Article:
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Gina-Marie Cheeseman headshot

Bonne Nouvelle! French Law Mandates Green Roofs, Solar Panels


In case you need a reason to say “vive la France,” the French parliament just gave you one.

Last week, the governing body passed a law that requires new buildings in commercial zones to be partially covered in either plants or solar panels, Agence France-Presse reported.

French environmental activists urged the government to pass a law requiring new buildings to cover their entire roofs with plants. However, the government managed to work with the activists, who support the new law.

France lags behind in PV capacity

France lags behind other European countries when it comes to solar deployment. France only installed 613 megawatts of solar photovoltaics in 2013 amongst countries that installed at least 1 gigawatt in previous years, a 2014 report by the European Photovoltaic Industry Association (EPIA) found. In 2011, France installed 1.77 gigawatts.

Solar PV capacity in France has increased much more slowly than in Germany, Spain or Italy, Reuters reported in November. In June, France had 5,095 megawatts of PV capacity, accounting for 1 percent of the energy consumption in the first half of 2014. Neighboring Germany had almost 37,000 MW.

Green roofs and PV panels reduce urban heat island

Urban regions are warmer than surrounding rural areas. For example, Fresno, a city in central California, is at least 4 to 5 degrees Fahrenheit warmer than its surrounding rural areas. Four or 5 degrees may seem like a minuscule difference, but 104 degrees Fahrenheit as opposed to 100 degrees is more intolerable.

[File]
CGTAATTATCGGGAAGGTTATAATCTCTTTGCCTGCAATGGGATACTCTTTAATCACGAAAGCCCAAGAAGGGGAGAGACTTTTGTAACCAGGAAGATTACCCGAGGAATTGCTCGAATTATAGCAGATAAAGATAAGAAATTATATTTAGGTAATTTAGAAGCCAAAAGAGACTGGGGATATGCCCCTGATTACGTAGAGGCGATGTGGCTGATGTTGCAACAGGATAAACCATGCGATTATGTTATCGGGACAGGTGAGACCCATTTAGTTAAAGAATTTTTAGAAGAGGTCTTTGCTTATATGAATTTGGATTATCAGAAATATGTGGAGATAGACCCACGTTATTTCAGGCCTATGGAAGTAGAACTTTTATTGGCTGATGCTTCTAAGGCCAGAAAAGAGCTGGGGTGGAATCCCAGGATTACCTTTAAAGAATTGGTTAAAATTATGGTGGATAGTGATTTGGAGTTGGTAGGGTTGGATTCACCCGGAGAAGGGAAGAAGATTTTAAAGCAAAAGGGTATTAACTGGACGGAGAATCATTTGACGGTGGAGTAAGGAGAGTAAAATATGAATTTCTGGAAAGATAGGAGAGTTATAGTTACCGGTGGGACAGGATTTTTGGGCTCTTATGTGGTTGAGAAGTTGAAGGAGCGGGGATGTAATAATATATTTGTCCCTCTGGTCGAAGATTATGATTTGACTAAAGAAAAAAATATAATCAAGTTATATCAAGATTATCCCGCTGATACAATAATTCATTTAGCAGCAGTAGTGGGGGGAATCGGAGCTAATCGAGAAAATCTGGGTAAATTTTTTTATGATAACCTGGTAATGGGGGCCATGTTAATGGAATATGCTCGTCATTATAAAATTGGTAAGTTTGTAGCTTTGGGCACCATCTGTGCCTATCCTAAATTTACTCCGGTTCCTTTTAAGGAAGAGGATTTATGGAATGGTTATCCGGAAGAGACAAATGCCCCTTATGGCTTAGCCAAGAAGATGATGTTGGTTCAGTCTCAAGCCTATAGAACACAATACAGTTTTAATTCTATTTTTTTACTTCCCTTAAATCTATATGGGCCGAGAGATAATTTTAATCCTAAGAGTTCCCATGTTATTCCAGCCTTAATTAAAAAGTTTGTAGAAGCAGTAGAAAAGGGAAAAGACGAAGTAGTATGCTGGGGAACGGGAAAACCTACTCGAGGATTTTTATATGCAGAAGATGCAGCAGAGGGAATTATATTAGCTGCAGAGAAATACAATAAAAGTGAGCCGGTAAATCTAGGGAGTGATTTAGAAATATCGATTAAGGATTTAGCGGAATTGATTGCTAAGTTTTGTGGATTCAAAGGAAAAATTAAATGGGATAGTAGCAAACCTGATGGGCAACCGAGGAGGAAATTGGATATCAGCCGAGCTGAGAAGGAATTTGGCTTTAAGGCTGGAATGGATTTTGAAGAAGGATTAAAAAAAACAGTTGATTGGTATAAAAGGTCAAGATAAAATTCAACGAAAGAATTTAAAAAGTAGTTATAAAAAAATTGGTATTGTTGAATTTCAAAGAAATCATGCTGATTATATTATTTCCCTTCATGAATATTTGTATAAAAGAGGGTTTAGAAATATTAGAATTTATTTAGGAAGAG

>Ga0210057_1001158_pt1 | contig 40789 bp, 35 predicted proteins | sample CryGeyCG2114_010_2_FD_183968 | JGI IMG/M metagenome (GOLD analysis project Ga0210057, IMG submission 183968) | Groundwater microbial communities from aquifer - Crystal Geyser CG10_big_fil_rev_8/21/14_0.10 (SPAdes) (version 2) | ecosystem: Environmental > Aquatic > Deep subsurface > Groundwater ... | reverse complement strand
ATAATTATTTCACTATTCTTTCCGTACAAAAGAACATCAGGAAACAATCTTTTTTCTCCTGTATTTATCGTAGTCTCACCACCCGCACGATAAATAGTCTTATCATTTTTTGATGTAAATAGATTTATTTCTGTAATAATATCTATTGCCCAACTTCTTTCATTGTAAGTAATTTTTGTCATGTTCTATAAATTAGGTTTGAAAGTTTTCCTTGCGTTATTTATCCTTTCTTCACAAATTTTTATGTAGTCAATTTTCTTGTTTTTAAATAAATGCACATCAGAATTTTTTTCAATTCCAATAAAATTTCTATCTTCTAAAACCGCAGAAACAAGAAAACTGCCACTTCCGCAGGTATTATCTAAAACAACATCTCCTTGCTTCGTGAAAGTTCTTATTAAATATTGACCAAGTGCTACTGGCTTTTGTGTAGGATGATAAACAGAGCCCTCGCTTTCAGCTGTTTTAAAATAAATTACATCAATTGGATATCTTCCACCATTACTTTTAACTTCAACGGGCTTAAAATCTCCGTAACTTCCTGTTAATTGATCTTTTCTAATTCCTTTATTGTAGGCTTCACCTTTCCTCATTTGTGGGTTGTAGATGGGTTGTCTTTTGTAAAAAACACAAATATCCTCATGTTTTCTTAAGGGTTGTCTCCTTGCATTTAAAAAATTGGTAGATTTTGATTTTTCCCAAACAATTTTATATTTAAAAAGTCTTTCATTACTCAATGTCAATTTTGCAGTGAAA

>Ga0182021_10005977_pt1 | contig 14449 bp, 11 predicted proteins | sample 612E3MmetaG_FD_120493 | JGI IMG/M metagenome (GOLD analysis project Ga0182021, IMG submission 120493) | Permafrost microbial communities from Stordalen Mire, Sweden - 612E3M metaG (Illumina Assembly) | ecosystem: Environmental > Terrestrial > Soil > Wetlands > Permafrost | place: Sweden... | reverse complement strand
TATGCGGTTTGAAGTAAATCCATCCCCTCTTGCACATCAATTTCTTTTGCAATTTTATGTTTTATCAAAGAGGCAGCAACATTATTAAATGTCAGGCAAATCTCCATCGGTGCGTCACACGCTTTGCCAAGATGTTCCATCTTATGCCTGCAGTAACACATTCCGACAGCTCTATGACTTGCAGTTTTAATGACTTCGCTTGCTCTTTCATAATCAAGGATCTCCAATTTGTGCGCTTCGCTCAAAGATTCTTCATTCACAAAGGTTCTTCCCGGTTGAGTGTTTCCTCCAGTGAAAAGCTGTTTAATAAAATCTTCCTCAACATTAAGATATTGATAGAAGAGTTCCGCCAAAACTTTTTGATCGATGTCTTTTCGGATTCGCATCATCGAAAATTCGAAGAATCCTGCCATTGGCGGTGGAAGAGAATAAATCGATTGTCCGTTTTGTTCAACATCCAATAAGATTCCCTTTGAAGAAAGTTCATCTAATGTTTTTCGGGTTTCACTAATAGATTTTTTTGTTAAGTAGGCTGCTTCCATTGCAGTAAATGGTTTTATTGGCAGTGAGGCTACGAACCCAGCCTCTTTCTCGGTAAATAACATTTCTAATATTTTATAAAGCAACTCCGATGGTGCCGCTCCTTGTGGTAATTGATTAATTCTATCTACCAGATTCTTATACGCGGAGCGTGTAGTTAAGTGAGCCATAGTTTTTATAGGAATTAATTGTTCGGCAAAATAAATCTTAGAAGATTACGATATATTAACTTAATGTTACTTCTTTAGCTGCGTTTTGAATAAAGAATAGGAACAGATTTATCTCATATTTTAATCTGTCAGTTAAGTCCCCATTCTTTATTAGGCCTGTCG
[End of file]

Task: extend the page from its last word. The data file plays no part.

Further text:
Why are urban areas warmer? Buildings and roads have replaced open land and vegetation, the U.S. Environmental Protection Agency (EPA) explains. That means that surfaces which were moist and permeable become dry and impermeable. This causes urban regions to become warmer, forming an island of higher temperatures -- known as an urban heat island.

Heat islands cause a number of negative impacts, according to the EPA, including:

  • Increased energy consumption to compensate for higher summer temperatures

  • Increased emissions of air pollutants and greenhouse gases from power plants

  • Impaired water quality because hot pavement and rooftop surfaces transfer excess heat to stormwater that drains into storm sewers and increases water temperatures as it is released into streams, rivers, ponds and lakes

One way to reduce the urban heat island effect is by installing green roofs. Although a green roof is costlier than a conventional roof, it will save about $200,000 over its lifetime, a Michigan State University research team found. Almost two-thirds of the savings come from decreased energy needs.

Green roofs are not the only way to cool an urban heat island. A 2014 French study discovered that solar panels also reduce the effect. In other words, solar panels provide energy that is good for the environment and provide environmental benefits by reducing the urban heat island effect. Très bon!

Image credit: David Werner

Gina-Marie Cheeseman headshot

Gina-Marie is a freelance writer and journalist armed with a degree in journalism, and a passion for social justice, including the environment and sustainability. She writes for various websites, and has made the 75+ Environmentalists to Follow list by Mashable.com.

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